Cannabis link to IQ loss criticised
Tue, 15 Jan 2013 11:00a.m.
By Malcolm Ritter with 3 News online staff
A new analysis is challenging a report that suggests regular marijuana smoking during the teen years can lead to a long-term drop in IQ. The analysis says the statistical analysis behind that conclusion is flawed.
The original study, reported last August, included more than 1,000 people who'd been born in Dunedin. Their IQ was tested at ages 13 and 38, and they were asked about marijuana use periodically between those ages.
Researchers at Duke University and elsewhere found that participants who'd reported becoming dependent on pot by age 18 showed a drop in IQ score between ages 13 and 38. The findings suggest pot is harmful to the adolescent brain, the researchers said.
Not so fast, says an analysis published online Monday by the Proceedings of the National Academy of Sciences.
Ole Rogeberg of the Ragnar Frisch Center for Economic Research in Oslo, says the IQ trend might have nothing to do with pot. Rather, it may have emerged from differences among the study participants in socioeconomic status, or SES, which involves factors like income, education and occupation, he says.
He based his paper on a computer simulation. It traced what would happen to IQ scores over time if they were affected by differences in SES in ways suggested by other research, but not by smoking marijuana. He found patterns that looked just like what the Duke study found.
In an interview, Rogeberg said he's not claiming that his alternative explanation is definitely right, just that the methods and evidence in the original study aren't enough to rule it out. He suggested further analyses the researchers could do.
The Duke scientists, who learned of Rogeberg's analysis late last week, say they conducted new statistical tests to assess his proposed explanation. Their verdict: It's wrong. Rogeberg says they need to do still more work to truly rule it out.
A senior lecturer at the University of Otago’s National Addiction Centre, Dr Simon Adamson, says the new findings highlight a potential flaw in the original study.
“It doesn’t disprove the findings of the New Zealand group, but it does cast a little bit of doubt on that,” he says.
He also agreed further research was needed before conclusions could be drawn.
“It’s still an important finding, but it’s not the final word. It’s suggestive that there is a relationship there, but it would benefit from further study.”
Experts unconnected to the two papers said the Rogeberg paper doesn't overturn the original study. It "raises some interesting points and possibilities," but provides "speculation" rather than new data based on real people, said Dr Duncan Clark, who studies alcohol and drug use in adolescents at the University of Pittsburgh.
Dr Nora Volkow, director of the National Institute on Drug Abuse, said observational studies of people like the Duke work can't definitively demonstrate that marijuana cause irreversible effects on the brain. In an email, she said Rogeberg's paper "looks sound" but doesn't prove that his alternative explanation is correct.
AP / 3 News
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6/02/2013 1:44:24 p.m.
18/01/2013 10:04:41 a.m.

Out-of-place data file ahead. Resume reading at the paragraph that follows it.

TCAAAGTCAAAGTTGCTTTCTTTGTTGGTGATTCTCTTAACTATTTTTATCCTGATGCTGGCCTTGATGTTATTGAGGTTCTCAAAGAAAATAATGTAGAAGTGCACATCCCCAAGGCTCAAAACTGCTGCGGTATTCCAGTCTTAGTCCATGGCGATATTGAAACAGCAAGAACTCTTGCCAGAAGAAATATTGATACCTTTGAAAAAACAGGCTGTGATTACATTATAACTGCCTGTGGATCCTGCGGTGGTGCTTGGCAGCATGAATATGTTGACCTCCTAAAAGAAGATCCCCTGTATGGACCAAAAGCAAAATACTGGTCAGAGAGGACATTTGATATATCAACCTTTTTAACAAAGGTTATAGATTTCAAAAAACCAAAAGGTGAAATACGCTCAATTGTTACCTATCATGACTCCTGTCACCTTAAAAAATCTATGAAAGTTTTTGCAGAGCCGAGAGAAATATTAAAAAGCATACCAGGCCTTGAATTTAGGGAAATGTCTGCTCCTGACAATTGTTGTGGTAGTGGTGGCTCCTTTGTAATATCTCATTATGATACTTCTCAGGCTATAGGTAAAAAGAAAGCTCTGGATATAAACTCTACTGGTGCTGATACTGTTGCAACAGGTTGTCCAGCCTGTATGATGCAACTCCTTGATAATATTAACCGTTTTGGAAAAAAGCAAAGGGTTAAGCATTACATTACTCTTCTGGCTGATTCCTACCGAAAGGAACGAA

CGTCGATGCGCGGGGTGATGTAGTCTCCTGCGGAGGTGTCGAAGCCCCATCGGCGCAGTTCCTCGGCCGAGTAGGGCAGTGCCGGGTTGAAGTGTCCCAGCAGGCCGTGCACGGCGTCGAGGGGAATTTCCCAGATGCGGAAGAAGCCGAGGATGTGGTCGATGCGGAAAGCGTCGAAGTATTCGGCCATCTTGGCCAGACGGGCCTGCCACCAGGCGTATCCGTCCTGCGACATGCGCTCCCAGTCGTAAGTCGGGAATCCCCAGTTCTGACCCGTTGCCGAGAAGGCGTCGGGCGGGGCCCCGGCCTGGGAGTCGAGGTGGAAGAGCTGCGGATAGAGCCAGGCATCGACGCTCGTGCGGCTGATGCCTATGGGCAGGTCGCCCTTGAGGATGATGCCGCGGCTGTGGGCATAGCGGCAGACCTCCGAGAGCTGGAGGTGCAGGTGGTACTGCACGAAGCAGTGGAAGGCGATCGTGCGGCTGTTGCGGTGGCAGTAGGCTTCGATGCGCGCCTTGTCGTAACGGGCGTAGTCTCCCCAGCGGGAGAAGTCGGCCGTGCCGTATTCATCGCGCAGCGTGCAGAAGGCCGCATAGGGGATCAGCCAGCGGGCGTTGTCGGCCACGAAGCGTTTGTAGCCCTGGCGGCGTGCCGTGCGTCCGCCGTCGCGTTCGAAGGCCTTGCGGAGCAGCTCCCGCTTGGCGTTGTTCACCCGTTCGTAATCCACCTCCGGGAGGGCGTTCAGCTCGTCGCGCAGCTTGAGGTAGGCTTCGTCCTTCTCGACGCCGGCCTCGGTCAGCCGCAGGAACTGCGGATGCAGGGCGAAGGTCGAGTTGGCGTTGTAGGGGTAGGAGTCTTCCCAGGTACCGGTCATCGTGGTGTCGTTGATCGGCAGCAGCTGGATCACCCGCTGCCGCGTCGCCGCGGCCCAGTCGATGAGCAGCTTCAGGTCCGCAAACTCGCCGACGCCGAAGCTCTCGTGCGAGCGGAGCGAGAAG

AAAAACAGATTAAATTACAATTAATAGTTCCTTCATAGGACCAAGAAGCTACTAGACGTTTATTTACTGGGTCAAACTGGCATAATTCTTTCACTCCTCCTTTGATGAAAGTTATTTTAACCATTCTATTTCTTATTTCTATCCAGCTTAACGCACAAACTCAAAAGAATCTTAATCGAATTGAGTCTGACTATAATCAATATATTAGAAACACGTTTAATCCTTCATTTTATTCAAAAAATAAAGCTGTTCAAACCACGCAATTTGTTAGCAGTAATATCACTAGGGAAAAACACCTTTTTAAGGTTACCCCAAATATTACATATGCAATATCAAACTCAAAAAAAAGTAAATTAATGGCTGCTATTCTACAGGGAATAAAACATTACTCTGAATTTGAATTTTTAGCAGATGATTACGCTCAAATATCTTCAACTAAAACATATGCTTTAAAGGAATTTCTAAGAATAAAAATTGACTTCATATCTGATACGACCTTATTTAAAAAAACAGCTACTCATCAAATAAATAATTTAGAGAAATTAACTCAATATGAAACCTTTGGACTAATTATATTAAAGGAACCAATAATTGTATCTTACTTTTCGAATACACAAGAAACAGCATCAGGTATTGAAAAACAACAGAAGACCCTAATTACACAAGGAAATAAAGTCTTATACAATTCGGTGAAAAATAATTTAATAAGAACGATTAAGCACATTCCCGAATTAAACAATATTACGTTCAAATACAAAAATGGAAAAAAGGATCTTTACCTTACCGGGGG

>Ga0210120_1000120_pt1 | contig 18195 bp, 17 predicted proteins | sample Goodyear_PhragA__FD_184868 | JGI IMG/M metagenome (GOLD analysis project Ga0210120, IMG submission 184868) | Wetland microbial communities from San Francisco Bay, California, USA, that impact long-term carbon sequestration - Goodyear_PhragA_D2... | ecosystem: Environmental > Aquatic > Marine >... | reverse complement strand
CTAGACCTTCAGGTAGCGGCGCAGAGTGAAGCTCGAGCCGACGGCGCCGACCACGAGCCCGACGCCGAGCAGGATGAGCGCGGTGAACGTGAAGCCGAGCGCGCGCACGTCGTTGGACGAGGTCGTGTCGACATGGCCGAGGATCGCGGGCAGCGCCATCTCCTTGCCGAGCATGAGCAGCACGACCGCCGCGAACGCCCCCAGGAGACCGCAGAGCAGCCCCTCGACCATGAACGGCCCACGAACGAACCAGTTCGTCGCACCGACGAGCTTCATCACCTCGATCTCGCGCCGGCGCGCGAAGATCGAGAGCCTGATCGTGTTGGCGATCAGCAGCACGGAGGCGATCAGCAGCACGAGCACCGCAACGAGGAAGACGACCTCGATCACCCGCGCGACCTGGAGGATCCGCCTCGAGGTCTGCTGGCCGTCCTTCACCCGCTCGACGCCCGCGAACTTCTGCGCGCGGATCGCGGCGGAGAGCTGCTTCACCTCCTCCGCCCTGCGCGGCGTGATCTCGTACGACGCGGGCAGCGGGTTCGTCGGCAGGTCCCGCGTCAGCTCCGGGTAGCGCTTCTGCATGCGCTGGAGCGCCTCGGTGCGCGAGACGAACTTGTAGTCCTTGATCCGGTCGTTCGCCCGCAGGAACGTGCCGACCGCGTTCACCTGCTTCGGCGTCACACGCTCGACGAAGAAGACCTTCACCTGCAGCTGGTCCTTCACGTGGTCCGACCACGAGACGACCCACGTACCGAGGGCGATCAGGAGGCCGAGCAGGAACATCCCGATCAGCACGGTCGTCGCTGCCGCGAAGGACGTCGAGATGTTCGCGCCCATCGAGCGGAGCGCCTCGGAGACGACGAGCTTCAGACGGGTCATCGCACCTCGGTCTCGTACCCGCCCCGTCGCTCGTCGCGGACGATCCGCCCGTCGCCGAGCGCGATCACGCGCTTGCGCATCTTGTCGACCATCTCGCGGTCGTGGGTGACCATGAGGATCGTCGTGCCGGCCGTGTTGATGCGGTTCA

By the very nature of the subject, "Cannabis" when in debate, that level playing field is instead a steep decline of dissinformation, politics, propaganda & ignorance. Once the govt take control re growing, distribution & taxation of the plant & once gangs no longer profit from the plant & the worry from the general population has abated, perhaps then the fearmongring, overmydeadbody brigade may relent and say OK, I was wrong. It works very well in Amsterdam.
17/01/2013 2:02:34 a.m.
REEFER MADNESS wrote:
Complete bollocks, absolute hypocrisy that tobaccohol is legal and pot isn't.
15/01/2013 8:11:30 p.m.
bart wakker wrote:
If only researchers would make as much effort trying to proove the dangers of carrots, cucumbers and other vegetables, I'm sure they would find links to the most horrible diseases.
It never ceases to amaze me, how concerned politicians are about my health when it comes to weed. So much they even want to "protect" me against myself, that they would ruin my life with criminal prosecution and records if they could...
15/01/2013 8:07:33 p.m.
BULLOCK! I study better now and have worked harder than ever the past two years and I consider myself a 'pot head'. Before i smoked canabis I was a restless, attention seeking under achiever.Thanks Mary Jane :)
15/01/2013 4:32:45 p.m.
I hope they took into account the possibility they also consumed alot of other drugs as well during that period, as one tends to do while going through that phase. Not that im saying its a gateway drug but that if one is already interested in using a drug for recreational use then they are more likely to try out other drugs as well.
15/01/2013 3:42:39 p.m.
Yes well thats what everyone said! Everyone could see the obvious flawes to such a study!!! Even other drug use wasn't included from what i read!! How about we focus on the studies linking canabis to fighting brain tumours or cancer? Many studies! Many facts! Don't just say no. we must look at and accept the scientific facts!
15/01/2013 12:22:38 p.m.
Steve d wrote:
They can do all the studies they like but we all know that smoking Pot from early teen years messes with the developing brain..I know alot of people that have been pot smokers since they were young and some/most of them are complete idiots.
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